Chinese consumers see New Zealand food products as carrying a greater food safety risk than foods imported from many other countries, according to survey results released by New Zealand's Massey University on Wednesday.
The survey, conducted in Lanzhou, capital of northwest China's Gansu Province, found 28 percent of the 531 participants rated New Zealand dairy products "not very safe."
The figure compared with Australia's 14.8 percent, Canada's 14. 8 percent, the United States' 13.2 percent and the European Union' s 12.5 percent.
The survey was conducted in October last year, two months after dairy giant Fonterra's botulism scare that sparked a global recall of infant formula and other whey protein concentrate products, but turned out to be a false alarm.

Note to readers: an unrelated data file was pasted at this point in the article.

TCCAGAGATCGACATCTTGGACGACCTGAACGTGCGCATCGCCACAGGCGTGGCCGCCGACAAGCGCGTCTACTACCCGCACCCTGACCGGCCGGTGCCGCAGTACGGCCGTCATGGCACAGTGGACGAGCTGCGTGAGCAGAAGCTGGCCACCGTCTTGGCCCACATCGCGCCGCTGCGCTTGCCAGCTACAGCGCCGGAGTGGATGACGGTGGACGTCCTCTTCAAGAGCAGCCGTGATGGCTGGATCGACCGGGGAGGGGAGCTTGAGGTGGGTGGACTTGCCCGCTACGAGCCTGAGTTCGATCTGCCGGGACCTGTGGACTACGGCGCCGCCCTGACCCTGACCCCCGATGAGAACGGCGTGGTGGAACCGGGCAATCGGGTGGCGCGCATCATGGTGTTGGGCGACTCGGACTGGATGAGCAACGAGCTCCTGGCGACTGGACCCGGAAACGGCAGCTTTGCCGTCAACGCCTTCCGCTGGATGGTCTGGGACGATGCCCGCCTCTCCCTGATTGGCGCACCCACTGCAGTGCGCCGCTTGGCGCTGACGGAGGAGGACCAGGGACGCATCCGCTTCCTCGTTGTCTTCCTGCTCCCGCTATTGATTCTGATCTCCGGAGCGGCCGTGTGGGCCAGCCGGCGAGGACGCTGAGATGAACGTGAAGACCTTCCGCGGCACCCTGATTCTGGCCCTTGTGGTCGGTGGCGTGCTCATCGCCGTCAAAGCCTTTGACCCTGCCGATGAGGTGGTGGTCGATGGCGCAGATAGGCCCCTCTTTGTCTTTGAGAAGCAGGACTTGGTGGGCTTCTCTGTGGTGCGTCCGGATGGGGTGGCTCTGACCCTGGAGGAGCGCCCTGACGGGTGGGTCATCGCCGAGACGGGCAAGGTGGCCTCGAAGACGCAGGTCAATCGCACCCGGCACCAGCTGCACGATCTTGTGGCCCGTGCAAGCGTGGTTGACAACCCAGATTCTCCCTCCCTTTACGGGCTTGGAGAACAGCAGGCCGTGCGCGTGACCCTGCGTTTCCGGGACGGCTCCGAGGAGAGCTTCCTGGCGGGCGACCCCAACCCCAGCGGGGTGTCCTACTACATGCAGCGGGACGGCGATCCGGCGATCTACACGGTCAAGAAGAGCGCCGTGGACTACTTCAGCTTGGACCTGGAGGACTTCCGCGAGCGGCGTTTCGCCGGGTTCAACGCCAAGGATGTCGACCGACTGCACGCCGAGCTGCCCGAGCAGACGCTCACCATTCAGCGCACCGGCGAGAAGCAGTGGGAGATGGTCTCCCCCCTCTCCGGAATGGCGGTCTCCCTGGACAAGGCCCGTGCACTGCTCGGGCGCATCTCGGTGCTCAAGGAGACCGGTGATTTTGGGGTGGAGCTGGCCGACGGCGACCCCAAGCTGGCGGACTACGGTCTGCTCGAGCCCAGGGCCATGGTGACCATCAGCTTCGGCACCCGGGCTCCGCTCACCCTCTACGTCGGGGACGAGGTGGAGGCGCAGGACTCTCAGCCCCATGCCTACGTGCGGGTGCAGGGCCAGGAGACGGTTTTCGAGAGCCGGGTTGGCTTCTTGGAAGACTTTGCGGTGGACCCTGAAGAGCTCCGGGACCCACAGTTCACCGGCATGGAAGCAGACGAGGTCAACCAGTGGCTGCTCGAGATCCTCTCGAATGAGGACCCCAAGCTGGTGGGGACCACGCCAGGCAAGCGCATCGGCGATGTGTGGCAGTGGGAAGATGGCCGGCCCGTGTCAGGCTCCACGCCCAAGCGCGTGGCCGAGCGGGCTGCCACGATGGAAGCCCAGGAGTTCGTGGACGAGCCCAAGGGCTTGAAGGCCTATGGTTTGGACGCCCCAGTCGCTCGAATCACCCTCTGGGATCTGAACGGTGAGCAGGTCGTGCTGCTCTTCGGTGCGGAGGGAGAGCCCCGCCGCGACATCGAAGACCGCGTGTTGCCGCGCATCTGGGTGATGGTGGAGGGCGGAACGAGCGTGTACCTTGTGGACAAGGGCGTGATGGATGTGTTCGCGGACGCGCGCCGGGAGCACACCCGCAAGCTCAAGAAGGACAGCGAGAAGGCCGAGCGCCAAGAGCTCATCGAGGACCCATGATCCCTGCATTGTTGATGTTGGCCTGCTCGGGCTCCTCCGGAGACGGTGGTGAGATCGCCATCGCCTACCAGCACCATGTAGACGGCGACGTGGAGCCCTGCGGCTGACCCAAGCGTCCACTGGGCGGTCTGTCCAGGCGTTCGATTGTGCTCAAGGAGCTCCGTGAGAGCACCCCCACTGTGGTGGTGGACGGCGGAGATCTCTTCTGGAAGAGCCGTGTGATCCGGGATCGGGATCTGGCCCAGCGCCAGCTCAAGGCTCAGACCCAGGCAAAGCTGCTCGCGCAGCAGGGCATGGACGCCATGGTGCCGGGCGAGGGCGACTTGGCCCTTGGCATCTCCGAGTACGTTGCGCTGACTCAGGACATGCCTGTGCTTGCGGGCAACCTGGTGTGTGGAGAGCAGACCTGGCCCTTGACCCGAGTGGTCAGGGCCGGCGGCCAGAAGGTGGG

Professor of Food Safety and Microbiology Steve Flint said the botulism scare was likely to have influenced the results.
"If this is true, then this demonstrates the power of media publicity in influencing people's trust in food safety," Flint said in a statement.
It would be important for New Zealand Prime Minister John Key to generate positive media coverage within China on his current visit there as he sought to restore confidence in New Zealand's dairy exports.
"In New Zealand we pride ourselves on our reputation as a provider of safe food to the world. Our economy is based on this reputation," said Flint.
"China is one of our biggest export markets and we have long been of the opinion that the Chinese trust New Zealand products. If this is not the case, then we have to reassess our international standing when it comes to how our customers view the safety of our food."
Flint said the university hoped to conduct a similar survey in the future to determine how New Zealand's reputation as a trusted supplier of food was trending in China.